09:59 11 June 2013
A new test designed to detect if an unborn child is affected with Down’s syndrome is more reliable compared to current checks, says researchers. This is a non-invasive procedure, which involves analyzing the baby’s DNA, which is present in its mother’s blood.
Pregnant women are given an ultrasound screen and hormonal analysis between the 11th and 13th weeks of pregnancy to analyse their blood. However, the only definitive tests involved chorionic villus sampling and amniocentesis that carry a risk of miscarriage.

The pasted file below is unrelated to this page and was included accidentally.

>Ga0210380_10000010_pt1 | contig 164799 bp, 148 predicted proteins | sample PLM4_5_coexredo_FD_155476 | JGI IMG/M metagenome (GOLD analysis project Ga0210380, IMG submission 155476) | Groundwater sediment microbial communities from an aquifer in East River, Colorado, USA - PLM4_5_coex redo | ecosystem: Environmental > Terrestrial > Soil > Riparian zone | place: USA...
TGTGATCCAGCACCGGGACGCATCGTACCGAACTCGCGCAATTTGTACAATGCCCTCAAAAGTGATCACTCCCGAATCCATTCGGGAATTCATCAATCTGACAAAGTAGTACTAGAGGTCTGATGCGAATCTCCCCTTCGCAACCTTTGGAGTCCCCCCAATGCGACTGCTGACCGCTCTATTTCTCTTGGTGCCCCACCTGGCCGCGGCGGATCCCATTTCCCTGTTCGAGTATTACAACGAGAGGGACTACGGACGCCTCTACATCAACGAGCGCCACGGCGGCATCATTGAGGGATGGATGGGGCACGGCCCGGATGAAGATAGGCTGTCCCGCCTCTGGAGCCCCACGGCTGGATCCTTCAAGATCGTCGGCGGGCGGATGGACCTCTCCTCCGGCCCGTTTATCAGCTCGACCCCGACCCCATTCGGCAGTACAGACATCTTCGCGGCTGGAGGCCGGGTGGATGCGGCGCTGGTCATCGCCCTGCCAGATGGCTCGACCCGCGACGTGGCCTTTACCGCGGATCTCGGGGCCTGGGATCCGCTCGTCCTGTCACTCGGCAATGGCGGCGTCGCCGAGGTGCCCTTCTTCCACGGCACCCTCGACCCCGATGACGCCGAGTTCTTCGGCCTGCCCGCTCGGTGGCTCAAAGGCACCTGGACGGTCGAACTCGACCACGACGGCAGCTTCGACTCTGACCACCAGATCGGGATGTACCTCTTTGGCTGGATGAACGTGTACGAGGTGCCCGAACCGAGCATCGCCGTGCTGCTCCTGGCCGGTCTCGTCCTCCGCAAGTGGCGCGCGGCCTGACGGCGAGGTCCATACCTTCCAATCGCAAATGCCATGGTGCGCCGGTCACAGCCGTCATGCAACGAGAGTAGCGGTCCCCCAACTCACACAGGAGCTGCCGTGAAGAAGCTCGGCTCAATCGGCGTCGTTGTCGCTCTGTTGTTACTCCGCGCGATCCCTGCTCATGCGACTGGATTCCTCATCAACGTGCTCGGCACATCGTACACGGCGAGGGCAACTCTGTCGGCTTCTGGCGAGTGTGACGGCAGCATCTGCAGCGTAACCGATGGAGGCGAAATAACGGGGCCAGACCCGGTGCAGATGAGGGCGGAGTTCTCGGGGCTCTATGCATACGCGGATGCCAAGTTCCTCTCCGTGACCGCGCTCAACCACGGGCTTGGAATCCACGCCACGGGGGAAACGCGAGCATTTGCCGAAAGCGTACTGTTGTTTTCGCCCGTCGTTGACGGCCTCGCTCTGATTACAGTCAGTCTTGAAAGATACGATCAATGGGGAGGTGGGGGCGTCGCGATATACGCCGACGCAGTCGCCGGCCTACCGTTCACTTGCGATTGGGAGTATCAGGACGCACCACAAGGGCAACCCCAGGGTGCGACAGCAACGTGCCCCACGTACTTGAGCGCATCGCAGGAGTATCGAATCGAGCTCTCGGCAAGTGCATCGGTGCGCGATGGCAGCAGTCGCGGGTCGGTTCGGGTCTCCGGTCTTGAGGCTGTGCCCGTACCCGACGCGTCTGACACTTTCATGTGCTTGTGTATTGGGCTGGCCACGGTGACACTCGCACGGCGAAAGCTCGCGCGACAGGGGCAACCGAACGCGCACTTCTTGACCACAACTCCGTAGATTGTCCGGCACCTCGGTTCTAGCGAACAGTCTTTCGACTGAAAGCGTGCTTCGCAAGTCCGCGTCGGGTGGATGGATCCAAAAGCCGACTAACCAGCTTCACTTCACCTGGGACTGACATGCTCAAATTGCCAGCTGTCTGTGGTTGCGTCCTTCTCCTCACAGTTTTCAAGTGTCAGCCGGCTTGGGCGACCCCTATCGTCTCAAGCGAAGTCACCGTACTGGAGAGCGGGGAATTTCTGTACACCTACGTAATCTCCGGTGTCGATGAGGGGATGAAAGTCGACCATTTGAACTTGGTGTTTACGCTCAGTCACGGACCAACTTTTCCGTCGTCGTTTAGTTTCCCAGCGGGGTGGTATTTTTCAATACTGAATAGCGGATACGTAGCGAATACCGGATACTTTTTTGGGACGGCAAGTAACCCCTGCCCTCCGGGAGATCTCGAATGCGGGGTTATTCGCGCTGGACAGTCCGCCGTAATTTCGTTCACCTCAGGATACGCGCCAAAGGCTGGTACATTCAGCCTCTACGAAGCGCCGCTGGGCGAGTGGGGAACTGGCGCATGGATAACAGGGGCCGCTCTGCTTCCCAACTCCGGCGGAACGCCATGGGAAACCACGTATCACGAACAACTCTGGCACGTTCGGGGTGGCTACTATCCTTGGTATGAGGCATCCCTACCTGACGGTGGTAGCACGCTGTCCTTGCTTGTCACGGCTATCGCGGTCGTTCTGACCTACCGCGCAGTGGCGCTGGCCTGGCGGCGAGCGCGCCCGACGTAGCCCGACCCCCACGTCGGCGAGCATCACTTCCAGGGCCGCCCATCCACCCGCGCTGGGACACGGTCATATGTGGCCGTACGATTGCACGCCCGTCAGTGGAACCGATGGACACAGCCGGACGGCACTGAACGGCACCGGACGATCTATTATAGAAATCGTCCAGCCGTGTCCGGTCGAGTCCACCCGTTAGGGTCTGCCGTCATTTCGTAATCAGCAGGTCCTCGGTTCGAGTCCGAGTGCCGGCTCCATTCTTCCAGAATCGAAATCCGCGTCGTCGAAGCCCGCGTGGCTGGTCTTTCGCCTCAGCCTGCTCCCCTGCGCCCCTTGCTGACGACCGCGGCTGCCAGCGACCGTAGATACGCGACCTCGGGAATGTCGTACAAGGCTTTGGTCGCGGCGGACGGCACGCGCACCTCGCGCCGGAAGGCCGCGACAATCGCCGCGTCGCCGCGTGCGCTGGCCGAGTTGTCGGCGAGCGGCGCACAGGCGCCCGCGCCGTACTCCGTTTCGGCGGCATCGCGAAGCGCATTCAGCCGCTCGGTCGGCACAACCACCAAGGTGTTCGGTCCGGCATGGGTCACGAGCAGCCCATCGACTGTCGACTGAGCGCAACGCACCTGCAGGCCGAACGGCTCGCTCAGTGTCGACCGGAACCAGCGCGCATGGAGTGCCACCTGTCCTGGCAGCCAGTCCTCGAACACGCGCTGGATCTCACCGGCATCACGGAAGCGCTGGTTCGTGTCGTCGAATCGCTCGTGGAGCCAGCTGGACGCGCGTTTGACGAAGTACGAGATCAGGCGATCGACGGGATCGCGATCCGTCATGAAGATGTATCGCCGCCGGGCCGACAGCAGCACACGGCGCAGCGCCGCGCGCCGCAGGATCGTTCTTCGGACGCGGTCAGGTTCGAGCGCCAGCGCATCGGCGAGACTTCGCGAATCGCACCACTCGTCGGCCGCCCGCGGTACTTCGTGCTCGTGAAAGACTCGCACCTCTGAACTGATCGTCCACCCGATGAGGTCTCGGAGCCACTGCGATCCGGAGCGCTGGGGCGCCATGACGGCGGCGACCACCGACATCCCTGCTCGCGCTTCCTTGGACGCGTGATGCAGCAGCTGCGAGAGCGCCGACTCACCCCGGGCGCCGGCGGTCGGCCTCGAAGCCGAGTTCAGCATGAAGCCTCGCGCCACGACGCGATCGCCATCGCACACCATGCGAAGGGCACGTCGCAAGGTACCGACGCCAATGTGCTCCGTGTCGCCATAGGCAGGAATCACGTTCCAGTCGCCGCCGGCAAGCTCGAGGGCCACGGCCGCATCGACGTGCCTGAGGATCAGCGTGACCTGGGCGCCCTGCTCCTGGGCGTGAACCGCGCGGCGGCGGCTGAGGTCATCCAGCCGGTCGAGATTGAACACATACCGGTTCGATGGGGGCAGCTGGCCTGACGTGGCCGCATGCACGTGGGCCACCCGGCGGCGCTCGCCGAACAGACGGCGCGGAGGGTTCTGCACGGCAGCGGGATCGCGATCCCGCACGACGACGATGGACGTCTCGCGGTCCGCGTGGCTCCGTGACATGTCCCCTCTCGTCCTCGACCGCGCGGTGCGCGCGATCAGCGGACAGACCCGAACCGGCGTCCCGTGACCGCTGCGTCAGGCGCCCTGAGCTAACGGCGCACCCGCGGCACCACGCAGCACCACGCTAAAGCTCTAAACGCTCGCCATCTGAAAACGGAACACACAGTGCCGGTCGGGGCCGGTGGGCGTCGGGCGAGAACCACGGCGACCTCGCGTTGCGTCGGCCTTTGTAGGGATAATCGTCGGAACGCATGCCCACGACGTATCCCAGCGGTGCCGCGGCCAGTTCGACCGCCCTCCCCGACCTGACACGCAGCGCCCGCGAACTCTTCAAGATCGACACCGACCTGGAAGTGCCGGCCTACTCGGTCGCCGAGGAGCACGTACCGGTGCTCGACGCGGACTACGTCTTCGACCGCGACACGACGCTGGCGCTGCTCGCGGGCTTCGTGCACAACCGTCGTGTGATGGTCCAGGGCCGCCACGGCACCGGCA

The study,which involved 1,000 pregnant women found that Down’s can be detected using foetal cell free DNA (cfDNA) from a pregnant woman’s blood. The test false positive rate is 0.1per cent, which is lower than the 3.4per cent rate for combined tests.
The authors said: "Screening for trisomy 21 by cfDNA testing contingent on the results of an expanded combined test would retain the advantages of the current method of screening, but with a simultaneous major increase in detection rate and decrease in the rate of invasive testing."
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